Expert opinion on the management of pain in hospitalised older patients with cognitive impairment: a mixed methods analysis of a national survey.

Rodger KT, Greasley-Adams C, Hodge Z, Reynish E - BMC Geriatr (2015)

Medication use by respondents in older people with cognitive impairment.
© Copyright Policy - open-access
Related In: Results  -  Collection

License 1 - License 2
Show All Figures
getmorefigures.php?uid=PMC4419491&req=5

Fig1: Medication use by respondents in older people with cognitive impairment.
Mentions: When responding to the section of questionnaire examining use of specific medications the caution exhibited in prescribing at the top end of the ladder was also in evidence but a grading of the safety profile of individual medications became apparent (FigureĀ 1).Figure 1

Bottom Line: Unequivocally responses suggested paracetamol is safe and should be first choice analgesic, newer opiates should be used preferentially in renal impairment and nefopam is unsafe.The use of paracetamol first line, newer opiates in renal impairment and avoidance of nefopam are immediately transferrable to clinical practice.Further review, evaluation and comparison of the risks associated with other specific analgesics are necessary before a comprehensive clinical guideline can be produced.

View Article: PubMed Central - PubMed

Affiliation: Department of Geriatric Medicine, NHS Fife, Victoria Hospital, Hayfield Road, Kirkcaldy, KY2 5AH, UK. kirstyrodger@nhs.net.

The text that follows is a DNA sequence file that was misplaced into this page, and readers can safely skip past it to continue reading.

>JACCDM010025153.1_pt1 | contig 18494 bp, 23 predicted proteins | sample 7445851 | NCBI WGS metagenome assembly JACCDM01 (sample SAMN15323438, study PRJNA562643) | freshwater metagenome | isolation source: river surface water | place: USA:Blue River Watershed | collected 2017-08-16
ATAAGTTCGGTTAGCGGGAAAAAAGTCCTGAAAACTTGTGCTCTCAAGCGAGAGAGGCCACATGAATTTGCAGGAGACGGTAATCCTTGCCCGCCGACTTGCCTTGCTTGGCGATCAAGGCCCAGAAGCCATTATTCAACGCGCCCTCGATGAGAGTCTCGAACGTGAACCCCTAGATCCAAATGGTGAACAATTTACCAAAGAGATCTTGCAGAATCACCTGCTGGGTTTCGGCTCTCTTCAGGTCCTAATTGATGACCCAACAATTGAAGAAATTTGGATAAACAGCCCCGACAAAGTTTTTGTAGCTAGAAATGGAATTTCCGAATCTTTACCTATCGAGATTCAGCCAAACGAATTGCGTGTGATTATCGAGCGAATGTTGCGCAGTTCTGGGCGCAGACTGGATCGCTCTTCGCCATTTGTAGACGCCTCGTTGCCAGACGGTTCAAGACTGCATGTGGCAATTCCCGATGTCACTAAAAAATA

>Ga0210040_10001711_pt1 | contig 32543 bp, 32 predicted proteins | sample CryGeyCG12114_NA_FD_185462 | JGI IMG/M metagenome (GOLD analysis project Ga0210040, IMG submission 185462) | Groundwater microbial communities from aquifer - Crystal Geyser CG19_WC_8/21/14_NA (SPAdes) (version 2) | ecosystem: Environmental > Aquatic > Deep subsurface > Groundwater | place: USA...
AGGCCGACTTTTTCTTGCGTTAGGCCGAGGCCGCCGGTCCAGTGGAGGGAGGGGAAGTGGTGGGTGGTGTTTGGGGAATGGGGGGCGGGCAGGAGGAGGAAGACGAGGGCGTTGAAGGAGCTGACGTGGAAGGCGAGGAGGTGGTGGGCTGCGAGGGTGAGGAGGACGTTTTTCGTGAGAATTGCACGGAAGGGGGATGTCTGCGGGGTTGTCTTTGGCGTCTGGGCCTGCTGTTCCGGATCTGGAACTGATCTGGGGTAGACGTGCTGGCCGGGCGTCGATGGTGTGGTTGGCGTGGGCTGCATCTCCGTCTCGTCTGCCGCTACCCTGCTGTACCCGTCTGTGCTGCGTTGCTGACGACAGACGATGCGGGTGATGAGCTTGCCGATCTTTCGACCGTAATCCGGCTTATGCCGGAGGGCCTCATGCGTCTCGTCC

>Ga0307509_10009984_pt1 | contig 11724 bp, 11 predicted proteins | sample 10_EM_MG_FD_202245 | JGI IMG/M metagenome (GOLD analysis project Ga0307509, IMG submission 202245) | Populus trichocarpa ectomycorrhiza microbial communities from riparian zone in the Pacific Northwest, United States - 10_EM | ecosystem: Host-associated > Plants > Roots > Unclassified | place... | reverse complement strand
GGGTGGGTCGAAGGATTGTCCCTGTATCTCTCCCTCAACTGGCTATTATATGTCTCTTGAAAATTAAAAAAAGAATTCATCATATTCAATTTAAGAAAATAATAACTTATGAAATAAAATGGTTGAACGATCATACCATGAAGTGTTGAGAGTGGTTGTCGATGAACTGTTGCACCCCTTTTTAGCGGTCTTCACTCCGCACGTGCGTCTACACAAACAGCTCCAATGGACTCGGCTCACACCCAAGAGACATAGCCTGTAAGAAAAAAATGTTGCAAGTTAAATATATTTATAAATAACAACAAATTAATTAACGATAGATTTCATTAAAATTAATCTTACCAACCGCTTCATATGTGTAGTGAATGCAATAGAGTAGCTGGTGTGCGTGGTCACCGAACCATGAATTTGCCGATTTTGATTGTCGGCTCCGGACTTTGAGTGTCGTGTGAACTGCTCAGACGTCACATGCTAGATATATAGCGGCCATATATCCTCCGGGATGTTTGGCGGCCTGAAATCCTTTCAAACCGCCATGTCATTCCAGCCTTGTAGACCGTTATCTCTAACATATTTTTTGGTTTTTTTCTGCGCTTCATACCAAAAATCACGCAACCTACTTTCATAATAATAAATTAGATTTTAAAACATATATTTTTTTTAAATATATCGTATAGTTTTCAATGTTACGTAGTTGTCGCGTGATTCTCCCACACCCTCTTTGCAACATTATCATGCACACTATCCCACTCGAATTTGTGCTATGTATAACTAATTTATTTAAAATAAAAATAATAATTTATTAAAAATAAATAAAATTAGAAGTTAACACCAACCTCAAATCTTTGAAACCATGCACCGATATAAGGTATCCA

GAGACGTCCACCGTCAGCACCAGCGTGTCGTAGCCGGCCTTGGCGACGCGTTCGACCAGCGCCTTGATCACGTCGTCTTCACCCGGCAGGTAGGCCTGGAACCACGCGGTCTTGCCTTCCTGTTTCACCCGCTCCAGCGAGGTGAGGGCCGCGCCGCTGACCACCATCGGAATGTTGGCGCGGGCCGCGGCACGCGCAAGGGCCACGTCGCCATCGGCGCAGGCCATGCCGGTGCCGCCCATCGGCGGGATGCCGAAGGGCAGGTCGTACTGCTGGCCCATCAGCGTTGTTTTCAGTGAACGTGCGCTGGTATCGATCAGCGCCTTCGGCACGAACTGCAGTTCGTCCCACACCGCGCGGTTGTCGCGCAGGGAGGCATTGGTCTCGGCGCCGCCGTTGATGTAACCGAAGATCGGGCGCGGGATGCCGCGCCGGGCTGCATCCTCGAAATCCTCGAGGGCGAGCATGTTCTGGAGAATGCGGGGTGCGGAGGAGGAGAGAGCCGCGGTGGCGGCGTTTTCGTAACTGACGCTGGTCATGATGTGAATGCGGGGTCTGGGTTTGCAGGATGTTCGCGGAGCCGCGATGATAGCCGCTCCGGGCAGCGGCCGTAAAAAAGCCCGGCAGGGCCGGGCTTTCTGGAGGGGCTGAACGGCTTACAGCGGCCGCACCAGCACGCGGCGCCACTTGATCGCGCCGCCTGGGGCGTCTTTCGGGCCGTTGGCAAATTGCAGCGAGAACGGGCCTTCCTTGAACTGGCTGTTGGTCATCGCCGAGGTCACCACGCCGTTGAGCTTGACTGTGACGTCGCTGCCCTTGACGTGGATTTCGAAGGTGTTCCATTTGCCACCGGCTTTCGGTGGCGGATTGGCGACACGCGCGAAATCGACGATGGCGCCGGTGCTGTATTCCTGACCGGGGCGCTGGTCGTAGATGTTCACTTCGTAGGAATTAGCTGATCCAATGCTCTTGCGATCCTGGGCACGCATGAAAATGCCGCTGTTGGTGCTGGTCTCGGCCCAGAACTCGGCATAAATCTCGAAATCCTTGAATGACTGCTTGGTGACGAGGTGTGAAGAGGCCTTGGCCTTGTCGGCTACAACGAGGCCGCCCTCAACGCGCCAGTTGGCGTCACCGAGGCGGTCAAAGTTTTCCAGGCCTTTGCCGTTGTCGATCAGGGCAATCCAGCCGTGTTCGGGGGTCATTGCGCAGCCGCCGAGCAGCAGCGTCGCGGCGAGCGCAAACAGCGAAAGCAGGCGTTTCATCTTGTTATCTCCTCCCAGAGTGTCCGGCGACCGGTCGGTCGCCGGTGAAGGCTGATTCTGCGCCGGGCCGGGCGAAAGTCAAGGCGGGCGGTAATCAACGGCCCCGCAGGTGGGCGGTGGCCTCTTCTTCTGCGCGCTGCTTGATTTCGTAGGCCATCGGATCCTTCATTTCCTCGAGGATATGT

ABSTRACT

Background: Hospitalised older patients are complex. Comorbidity and polypharmacy complicate frailty. Significant numbers have dementia and/or cognitive impairment. Pain is highly prevalent. The evidence base for pain management in cognitively impaired individuals is sparse due to methodological issues. A wealth of expert opinion is recognised potentially providing a useful evidence base for guiding clinical practice. The study aimed to gather expert opinion on pain management in cognitively impaired hospitalised older people.

Methods: Consultant Geriatricians listed as dementia leads in the National Dementia Audit were contacted electronically and invited to respond. The questionnaire sought information on their role, confidence and approach to pain management in cognitively impaired hospitalised patients. Responses were analysed using a mixed methods approach.

Results: Respondents considered themselves very confident in the clinical field. Awareness of potential to do harm was highly evident. Unequivocally responses suggested paracetamol is safe and should be first choice analgesic, newer opiates should be used preferentially in renal impairment and nefopam is unsafe. A grading of the safety profile of specific medications became apparent, prompting requirement for further evaluation and holistic assessment.

Conclusion: The lack of consensus reached highlights the complexity of this clinical field. The use of paracetamol first line, newer opiates in renal impairment and avoidance of nefopam are immediately transferrable to clinical practice. Further review, evaluation and comparison of the risks associated with other specific analgesics are necessary before a comprehensive clinical guideline can be produced.

No MeSH data available.


Related in: MedlinePlus